To varying degrees, the post-Soviet states of Central Asia are governed by autocrats. These ruling elites have little to no interest in democratic governance, monopolising politics helping those in power to stay in power – in some cases, for life. Last month, Turkmenistan’s president Gurbanguly Berdymukhamedov was re-elected with 97% of the vote. In neighbouring Uzbekistan, acting president Shavkat Mirziyoyev won elections held in December 2016 with 89% of the vote. In cementing his position, Mirziyoyev slammed the door on hopes for a more pluralist approach to politics than his late predecessor, Islam Karimov who has ruled the state since it had started to exist. These political systems concentrate lawmaking and executive powers in the office of the president. From Tajikistan to Turkmenistan, political parties represented in parliaments are pro-regime and far from providing political alternatives. Any form of meaningful opposition has been extinguished by a policy of intimidation by powerful state security apparatuses. Consequently, the public mostly remains passive, and with no democratic structures, elections are a sham.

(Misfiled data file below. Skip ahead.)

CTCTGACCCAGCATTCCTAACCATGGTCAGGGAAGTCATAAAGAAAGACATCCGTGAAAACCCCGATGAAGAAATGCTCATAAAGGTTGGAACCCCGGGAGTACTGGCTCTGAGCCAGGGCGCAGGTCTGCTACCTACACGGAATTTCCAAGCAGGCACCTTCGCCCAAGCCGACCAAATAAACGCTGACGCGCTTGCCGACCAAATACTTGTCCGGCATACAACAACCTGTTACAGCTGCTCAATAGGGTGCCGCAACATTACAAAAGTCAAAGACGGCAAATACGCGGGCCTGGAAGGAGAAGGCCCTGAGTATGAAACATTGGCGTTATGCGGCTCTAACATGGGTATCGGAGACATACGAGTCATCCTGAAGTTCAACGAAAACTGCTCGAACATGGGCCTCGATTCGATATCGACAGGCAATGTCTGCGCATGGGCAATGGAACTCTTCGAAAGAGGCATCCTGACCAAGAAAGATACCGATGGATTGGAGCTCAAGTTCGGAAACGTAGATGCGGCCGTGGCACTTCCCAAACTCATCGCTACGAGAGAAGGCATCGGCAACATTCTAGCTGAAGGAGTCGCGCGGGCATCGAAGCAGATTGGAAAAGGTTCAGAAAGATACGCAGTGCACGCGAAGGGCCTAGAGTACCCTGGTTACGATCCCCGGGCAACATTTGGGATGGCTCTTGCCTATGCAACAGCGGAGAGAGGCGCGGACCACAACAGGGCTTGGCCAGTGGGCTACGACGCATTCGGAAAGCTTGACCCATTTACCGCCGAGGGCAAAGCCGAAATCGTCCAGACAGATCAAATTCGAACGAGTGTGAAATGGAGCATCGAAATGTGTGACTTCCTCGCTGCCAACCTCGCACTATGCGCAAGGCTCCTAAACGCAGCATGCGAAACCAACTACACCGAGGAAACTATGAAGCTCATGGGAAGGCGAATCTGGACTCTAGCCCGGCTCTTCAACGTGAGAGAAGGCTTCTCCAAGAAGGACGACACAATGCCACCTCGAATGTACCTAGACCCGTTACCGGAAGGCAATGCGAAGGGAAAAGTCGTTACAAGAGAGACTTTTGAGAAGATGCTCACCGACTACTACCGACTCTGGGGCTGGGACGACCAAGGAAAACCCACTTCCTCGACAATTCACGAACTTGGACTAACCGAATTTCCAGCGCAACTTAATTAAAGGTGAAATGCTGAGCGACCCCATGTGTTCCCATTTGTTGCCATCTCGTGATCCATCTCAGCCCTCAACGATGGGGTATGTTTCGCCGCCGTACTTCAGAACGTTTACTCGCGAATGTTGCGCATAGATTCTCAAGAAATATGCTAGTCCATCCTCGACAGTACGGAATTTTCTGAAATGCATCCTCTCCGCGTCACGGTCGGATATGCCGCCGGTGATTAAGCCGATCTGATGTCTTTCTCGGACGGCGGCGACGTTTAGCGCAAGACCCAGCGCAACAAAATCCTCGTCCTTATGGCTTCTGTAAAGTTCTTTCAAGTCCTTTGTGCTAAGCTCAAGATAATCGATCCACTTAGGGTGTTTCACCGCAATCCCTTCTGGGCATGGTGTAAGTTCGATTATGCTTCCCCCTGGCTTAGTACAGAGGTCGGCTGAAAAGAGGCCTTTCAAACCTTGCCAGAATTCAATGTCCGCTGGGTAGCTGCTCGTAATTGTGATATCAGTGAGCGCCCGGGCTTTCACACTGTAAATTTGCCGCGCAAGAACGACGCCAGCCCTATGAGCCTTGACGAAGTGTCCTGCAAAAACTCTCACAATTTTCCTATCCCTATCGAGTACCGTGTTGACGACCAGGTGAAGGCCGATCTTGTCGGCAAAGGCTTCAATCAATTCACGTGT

After 25 years of independence, it’s clear that Central Asian states do not take their commitments to these agreements seriously
This makes one wonder why the international community still sends missions to these countries to observe the implementation of democratic standards for elections.
As elections are central to state sovereignty, observation missions are only allowed upon formal invitation of the host government. In cases such as Turkmenistan and Uzbekistan, the results of elections are more or less clear even as observers’ presence in the country is being negotiated. Can election observers keep their full independence and integrity in states with such sham elections?